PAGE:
There are myriads of different armed groups that recruit child soldiers globally. According to CNN, ISIS currently has approximately 1,500 child soldiers that have been recruited and trained to fight for the terrorist group. For example, in Uganda, the Lord’s Resistance Army (LRA) led by Joseph Kony, carried out forced recruitment of children. Kony’s undertaking led to the abduction of approximately sixty to eighty thousand of mainly male adolescents into the army. Another example of involuntary conscription was shown in the bloody civil war in Sierra Leone (1991-2002), where thousands of children were recruited to join the Revolutionary United Front, the main rebel group in the war. Some of the children joined on a voluntary basis, yet, many were recruited through coercive and intimidating tactics. Approximately 50% of the children targeted and abducted were aged 15 or younger and as such, are likely to have developed longer-term psychosocial problems.
A large majority of child soldiers who are involved in military conflicts become affected with psychological disorders. This is seen in Peru, where a group by the name of “Shining Path” recruited child soldiers. Once a child gained membership, they were instructed to eat hearts, liver, and kidneys, and drink the blood of their victims in order to instil a hate for human life. These experiences are vile and traumatic and often lead to long-lasting psychological symptoms that often present to clinicians as PTSD. The strongest indicator of PTSD from former child soldiers is physical violence, which can either involve witnessing forms of it or participating in it. In a study by Klasen and associates (2011) of former Ugandan soldiers with 330 participants, 33% had PTSD, 37% had depression and 78% had Developmental trauma disorder (DTD). This study found that symptoms of PTSD resulted from the trauma they were exposed to during wartime. Whereas the symptoms exhibited by those who had a DTD diagnosis came from a combination of experiences of family violence, lack of social support, and depression.
According to the Child Soldiers International group, there are three ways in which we can reduce the amounts and levels of harm to child soldiers globally. One is to campaign to prevent child recruitment. The others are to support better reintegration strategies of children into their families and/or communities and also, to hold those who use children for military purposes to account. The reintegration and rehabilitation of those affected – especially women – often fails. Women who are sexually violated during their time as a child soldier often experience shame when they return home. One 16-year-old-girl reported that it is “better to die there than come home and be rejected.” According to Child Soldiers International, if women are not supported when they return to their home, they will return to the militia and hence, reintegration will fail. This is one such example of the importance of ensuring that former girl soldiers and their families be given the appropriate education, vocational training, and medical care to ensure they can live with security, welfare, and safety in the long term.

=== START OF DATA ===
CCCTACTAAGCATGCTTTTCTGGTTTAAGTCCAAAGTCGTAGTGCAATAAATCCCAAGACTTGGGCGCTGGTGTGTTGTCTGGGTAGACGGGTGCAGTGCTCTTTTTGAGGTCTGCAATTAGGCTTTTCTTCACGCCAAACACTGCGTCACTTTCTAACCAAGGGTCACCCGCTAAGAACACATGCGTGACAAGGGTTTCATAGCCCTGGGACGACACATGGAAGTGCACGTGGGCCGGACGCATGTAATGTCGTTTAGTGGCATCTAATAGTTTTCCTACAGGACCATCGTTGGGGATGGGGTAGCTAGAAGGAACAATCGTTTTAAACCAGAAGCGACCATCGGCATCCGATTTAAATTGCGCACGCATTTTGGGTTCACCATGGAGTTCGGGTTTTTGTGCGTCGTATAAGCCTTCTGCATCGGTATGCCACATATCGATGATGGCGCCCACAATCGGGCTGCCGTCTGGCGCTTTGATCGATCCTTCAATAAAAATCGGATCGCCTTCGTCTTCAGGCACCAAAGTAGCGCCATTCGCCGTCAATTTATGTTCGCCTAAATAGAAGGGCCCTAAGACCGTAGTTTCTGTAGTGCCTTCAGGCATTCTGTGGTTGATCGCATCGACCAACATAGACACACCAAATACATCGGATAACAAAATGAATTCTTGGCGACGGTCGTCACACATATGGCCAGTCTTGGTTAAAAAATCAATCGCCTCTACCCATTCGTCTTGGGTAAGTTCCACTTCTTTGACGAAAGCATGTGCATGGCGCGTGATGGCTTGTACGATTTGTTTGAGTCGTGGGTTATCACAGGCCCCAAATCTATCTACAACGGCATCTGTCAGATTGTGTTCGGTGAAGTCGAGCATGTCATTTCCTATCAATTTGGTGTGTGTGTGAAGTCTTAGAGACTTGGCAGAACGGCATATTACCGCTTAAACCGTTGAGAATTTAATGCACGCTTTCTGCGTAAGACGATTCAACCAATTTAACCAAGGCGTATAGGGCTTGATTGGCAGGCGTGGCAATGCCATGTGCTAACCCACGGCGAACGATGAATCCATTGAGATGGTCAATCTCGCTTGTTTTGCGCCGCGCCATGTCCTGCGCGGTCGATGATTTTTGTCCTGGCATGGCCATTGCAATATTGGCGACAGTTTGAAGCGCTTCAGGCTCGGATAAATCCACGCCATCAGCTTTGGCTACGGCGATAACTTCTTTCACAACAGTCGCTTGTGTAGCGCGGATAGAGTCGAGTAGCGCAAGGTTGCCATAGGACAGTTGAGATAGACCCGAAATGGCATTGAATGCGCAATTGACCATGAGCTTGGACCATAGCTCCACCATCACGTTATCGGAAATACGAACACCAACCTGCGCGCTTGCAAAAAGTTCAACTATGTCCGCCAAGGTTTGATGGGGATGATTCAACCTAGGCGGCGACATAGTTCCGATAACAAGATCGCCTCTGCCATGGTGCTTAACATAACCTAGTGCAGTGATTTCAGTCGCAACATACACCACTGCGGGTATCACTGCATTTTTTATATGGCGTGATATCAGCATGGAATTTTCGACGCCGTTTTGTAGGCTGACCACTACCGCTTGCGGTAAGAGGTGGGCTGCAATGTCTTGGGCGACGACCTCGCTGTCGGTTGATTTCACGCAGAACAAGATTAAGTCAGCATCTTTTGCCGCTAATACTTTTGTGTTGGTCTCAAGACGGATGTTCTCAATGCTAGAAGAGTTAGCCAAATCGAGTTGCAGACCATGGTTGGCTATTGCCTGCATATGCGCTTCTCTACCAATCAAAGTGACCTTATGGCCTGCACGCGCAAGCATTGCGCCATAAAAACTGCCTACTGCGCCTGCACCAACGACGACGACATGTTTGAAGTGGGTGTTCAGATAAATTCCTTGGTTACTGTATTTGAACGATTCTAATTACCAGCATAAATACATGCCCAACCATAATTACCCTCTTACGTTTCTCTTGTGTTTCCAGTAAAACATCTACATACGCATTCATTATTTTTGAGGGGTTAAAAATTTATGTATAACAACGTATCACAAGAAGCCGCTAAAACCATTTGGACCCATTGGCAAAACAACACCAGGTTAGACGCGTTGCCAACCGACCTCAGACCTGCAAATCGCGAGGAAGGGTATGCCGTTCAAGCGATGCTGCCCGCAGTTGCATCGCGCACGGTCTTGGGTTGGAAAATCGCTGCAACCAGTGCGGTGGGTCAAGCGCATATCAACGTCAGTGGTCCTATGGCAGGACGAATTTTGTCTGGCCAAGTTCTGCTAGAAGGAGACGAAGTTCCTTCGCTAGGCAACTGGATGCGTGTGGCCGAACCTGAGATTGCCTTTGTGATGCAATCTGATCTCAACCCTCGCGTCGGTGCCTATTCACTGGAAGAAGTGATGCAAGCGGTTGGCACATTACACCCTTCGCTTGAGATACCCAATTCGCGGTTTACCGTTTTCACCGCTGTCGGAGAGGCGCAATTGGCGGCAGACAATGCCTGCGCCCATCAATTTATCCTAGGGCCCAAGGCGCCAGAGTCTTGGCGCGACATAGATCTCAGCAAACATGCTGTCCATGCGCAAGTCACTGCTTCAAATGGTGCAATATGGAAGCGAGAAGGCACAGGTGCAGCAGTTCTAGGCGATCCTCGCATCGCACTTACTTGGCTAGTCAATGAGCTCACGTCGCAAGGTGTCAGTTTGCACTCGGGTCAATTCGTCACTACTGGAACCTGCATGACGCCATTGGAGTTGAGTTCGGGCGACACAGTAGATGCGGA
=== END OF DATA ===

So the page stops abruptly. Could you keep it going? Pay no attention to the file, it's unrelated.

Despite the best efforts of international organizations, the use of child soldiers is an omnipresent issue for many regions globally. Armed military groups, such as ISIS are recruiting child soldiers at an increasing rate. ISIS, alongside many other armed groups, acknowledge that children are more easily exploited and manipulated.
In the meantime, the UN continues to appeal to the international community to take more action to reduce the number of child soldiers worldwide. The Special Representative of the Secretary-General for Children and Armed Conflict, Leila Zerrougui, also encourages all to advocate for children to not belong to national security forces or military combat groups. The trauma that children experience during wartime or when they are involved in military conflict zones are neverending. The large majority of child soldiers, who survive the conflict struggle to assimilate back into their homes, experience long-lasting, and trauma-induced psychological symptoms. As well, then the child is able to return home, greater education is needed around the stigmitization surrounding sexual and physical violence to protect the child from returning to militias.